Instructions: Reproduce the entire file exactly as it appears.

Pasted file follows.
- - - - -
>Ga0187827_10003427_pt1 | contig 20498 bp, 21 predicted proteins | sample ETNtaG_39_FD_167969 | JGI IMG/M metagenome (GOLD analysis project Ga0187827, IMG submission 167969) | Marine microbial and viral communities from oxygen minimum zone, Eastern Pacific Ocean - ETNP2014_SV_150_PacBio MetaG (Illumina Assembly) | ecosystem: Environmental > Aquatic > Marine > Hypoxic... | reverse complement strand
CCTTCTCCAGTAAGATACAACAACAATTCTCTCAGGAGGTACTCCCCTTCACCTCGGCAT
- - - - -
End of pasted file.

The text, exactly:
>Ga0187827_10003427_pt1 | contig 20498 bp, 21 predicted proteins | sample ETNtaG_39_FD_167969 | JGI IMG/M metagenome (GOLD analysis project Ga0187827, IMG submission 167969) | Marine microbial and viral communities from oxygen minimum zone, Eastern Pacific Ocean - ETNP2014_SV_150_PacBio MetaG (Illumina Assembly) | ecosystem: Environmental > Aquatic > Marine > Hypoxic... | reverse complement strand
CCTTCTCCAGTAAGATACAACAACAATTCTCTCAGGAGGTACTCCCCTTCACCTCGGCAT